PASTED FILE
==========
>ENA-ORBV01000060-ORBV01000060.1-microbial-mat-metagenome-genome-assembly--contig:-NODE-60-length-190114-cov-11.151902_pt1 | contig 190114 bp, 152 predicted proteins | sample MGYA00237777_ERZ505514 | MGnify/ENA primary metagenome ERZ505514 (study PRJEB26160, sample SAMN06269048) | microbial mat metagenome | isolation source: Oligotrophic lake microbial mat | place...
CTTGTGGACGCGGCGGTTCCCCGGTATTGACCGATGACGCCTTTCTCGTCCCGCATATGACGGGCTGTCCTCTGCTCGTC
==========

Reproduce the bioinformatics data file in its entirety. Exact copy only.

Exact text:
>ENA-ORBV01000060-ORBV01000060.1-microbial-mat-metagenome-genome-assembly--contig:-NODE-60-length-190114-cov-11.151902_pt1 | contig 190114 bp, 152 predicted proteins | sample MGYA00237777_ERZ505514 | MGnify/ENA primary metagenome ERZ505514 (study PRJEB26160, sample SAMN06269048) | microbial mat metagenome | isolation source: Oligotrophic lake microbial mat | place...
CTTGTGGACGCGGCGGTTCCCCGGTATTGACCGATGACGCCTTTCTCGTCCCGCATATGACGGGCTGTCCTCTGCTCGTC